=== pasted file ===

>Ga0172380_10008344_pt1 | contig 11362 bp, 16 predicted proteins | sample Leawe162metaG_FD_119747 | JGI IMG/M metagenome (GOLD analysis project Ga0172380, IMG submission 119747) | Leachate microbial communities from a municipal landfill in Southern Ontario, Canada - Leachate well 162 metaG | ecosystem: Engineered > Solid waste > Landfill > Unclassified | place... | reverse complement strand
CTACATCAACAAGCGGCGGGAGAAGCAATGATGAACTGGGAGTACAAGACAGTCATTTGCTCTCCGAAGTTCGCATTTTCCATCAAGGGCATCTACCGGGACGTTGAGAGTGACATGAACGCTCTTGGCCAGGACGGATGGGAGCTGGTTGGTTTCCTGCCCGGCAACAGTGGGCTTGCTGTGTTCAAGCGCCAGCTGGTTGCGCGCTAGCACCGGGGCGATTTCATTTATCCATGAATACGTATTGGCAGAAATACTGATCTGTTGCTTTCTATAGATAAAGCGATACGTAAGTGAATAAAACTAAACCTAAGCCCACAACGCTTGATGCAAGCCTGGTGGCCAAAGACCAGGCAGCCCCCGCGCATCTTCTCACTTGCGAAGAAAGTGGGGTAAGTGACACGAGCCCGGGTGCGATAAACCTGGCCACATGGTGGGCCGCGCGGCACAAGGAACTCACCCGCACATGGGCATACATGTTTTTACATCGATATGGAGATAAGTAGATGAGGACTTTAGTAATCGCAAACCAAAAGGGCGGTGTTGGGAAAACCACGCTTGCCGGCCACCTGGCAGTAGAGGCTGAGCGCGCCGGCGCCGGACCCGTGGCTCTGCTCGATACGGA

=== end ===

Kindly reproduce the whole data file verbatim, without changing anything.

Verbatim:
>Ga0172380_10008344_pt1 | contig 11362 bp, 16 predicted proteins | sample Leawe162metaG_FD_119747 | JGI IMG/M metagenome (GOLD analysis project Ga0172380, IMG submission 119747) | Leachate microbial communities from a municipal landfill in Southern Ontario, Canada - Leachate well 162 metaG | ecosystem: Engineered > Solid waste > Landfill > Unclassified | place... | reverse complement strand
CTACATCAACAAGCGGCGGGAGAAGCAATGATGAACTGGGAGTACAAGACAGTCATTTGCTCTCCGAAGTTCGCATTTTCCATCAAGGGCATCTACCGGGACGTTGAGAGTGACATGAACGCTCTTGGCCAGGACGGATGGGAGCTGGTTGGTTTCCTGCCCGGCAACAGTGGGCTTGCTGTGTTCAAGCGCCAGCTGGTTGCGCGCTAGCACCGGGGCGATTTCATTTATCCATGAATACGTATTGGCAGAAATACTGATCTGTTGCTTTCTATAGATAAAGCGATACGTAAGTGAATAAAACTAAACCTAAGCCCACAACGCTTGATGCAAGCCTGGTGGCCAAAGACCAGGCAGCCCCCGCGCATCTTCTCACTTGCGAAGAAAGTGGGGTAAGTGACACGAGCCCGGGTGCGATAAACCTGGCCACATGGTGGGCCGCGCGGCACAAGGAACTCACCCGCACATGGGCATACATGTTTTTACATCGATATGGAGATAAGTAGATGAGGACTTTAGTAATCGCAAACCAAAAGGGCGGTGTTGGGAAAACCACGCTTGCCGGCCACCTGGCAGTAGAGGCTGAGCGCGCCGGCGCCGGACCCGTGGCTCTGCTCGATACGGA